The sense of belonging is one of the most basic human needs. If you took freshman psychology in college, you learned about behavioral psychologist Abraham Maslow’s Hierarchy of Human Needs Pyramid. In Maslows 1943 paper, A theory of human motivation, he identified the five areas of human needs. The first area is made up of physiological needs such as breathing, food, water, and sex. (It’s a need. It’s science. Guys win.) These needs must be satisfied before you can progress to the next level which involves safety needs such as shelter, job security, not being eaten by a bear. Then comes love and belonging followed by self esteem needs and self actualization. The need for belonging is a powerful influence for healthy and profitable relationships whether they are with the customer, coworkers or team.
Not long after I moved to Nashville in the mid-nineties, I met a group of guys that I started hitting the town with. Back in those days I had a flat stomach, a tolerance for Jack Daniels, and a tendency to see dawn as he end of an evening. Now my six pack has turned into a one pack, the smell of Jack Daniels makes me queasy, and dawn is often the backdrop for my second cup of coffee. We were all aspiring artists, musicians, songwriters or studio engineers which meant we were broke. One guy in our group worked for RCA records…in the mail room. I used to wonder what an intelligent, college educated, ambitious guy like him was doing working for nine bucks an hour in the mailroom of a record label. I finally understood one night when we all went to a downtown Nashville night club. At RCA records, all of the employees received an RCA jacket. They looked like high school letterman jackets with the RCA logo on the back. When we walked into the club that night and people saw his jacket, you would have thought royalty had entered the room. Keep in mind that 80% of the people in the bar were trying to make it in the music business and as far as they were concerned, he could make their dreams come true. Beautiful women were brushing past me to brush against my friend. Guys were buying him drinks and bartenders were passing him their demos. I then understood why a college educated, intelligent, ambitious young guy would work in the RCA mail room for 9 bucks an hour. He wasn’t working for nine bucks an hour. He was working for the jacket. RCA had created a sense of belonging among their employees that encompassed everyone from the C-suite to the mail room. They were a part of something bigger than themselves and it created an atmosphere of inclusion that translated into job satisfaction that was not predicated by salary. People want to do business with people who enjoy their job. They are happier, friendlier, more helpful, and nicer.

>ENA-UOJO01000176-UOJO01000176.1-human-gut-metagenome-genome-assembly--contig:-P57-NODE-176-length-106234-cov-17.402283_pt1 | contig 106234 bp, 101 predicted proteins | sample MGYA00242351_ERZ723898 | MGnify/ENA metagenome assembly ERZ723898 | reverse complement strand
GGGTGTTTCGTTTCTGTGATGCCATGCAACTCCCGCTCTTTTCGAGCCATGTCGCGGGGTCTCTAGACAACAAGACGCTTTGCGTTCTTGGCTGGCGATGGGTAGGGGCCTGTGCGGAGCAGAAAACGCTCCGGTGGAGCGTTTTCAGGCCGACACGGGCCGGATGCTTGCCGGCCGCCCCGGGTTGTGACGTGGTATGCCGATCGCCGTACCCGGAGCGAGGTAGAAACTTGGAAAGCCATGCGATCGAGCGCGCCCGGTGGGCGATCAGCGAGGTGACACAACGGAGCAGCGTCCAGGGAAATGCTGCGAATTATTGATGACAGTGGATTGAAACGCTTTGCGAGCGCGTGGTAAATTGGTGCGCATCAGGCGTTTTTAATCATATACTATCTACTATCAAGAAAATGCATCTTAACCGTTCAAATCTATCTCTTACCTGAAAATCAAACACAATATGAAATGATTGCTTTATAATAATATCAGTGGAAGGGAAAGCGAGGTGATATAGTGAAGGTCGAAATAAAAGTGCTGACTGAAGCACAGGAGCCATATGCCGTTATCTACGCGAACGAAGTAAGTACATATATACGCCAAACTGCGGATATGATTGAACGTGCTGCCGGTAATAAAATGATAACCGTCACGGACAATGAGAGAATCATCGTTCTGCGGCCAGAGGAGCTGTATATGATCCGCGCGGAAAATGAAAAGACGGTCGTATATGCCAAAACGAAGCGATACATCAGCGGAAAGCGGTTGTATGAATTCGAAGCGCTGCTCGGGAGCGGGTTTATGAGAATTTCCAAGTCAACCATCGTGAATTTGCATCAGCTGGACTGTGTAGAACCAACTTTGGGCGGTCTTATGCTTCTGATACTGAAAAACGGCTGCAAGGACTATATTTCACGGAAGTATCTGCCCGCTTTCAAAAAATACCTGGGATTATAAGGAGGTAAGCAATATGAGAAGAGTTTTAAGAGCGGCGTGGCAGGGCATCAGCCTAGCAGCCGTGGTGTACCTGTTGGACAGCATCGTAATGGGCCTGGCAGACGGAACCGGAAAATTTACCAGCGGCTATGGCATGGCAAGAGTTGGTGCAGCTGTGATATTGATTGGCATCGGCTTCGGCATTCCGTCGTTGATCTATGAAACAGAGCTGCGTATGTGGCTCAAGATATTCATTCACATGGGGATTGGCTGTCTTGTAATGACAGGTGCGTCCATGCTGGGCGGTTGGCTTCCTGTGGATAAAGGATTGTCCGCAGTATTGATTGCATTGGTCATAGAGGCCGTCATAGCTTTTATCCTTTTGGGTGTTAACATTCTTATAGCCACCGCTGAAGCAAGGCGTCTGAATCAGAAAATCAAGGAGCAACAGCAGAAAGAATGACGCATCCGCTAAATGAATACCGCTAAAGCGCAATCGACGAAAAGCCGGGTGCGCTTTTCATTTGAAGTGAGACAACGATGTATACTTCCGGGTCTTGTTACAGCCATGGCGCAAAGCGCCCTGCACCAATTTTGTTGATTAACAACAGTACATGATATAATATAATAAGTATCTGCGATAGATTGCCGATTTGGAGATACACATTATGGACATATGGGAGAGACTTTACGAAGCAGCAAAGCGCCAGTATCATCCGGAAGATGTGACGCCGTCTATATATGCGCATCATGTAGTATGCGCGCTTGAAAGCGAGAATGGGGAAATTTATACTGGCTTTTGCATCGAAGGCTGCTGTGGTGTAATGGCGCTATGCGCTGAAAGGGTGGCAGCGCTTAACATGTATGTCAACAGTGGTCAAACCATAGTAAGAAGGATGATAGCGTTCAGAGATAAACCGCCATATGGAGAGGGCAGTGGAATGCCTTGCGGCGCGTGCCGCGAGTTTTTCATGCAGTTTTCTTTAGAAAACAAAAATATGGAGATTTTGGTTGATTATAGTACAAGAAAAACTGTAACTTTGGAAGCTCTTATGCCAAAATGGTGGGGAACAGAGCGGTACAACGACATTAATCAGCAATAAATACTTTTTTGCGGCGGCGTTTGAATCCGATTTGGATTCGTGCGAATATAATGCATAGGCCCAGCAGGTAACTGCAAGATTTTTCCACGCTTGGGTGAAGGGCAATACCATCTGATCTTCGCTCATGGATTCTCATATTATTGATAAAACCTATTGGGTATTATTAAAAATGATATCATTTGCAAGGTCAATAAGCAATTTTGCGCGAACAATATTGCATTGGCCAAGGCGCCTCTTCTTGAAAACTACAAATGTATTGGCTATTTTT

It reminds me of the old story of a man walking with his young son past a construction
site. An old brick mason was mixing mortar and laying bricks along a bare foundation.
The young boy asked his father “what is that man doing?” The father replied “He is a brick mason.
He is mixing mortar and laying bricks”. Overhearing the conversation, the old man walked over and said
“I am not just laying bricks.” “What are you doing then?” asked the little boy. The old man proudly replied “I am building a beautiful cathedral”.
It is so easy to define our job by the tasks we do, but when people are made to feel a part of something greater than themselves it creates a sense of belonging. When you create a culture of belonging then employees not only have more fun at work, they take ownership in the performance of the team. Have you ever heard an orchestra warm up? It sounds horrible. That is because the focus of the musician is on the task of playing their instrument. It is only when the group focuses on their instruments with the outcome in mind is music created.
What song is your team playing? What is your cathedral? Creating a sense belonging is about communicating outcome and including the team in the process.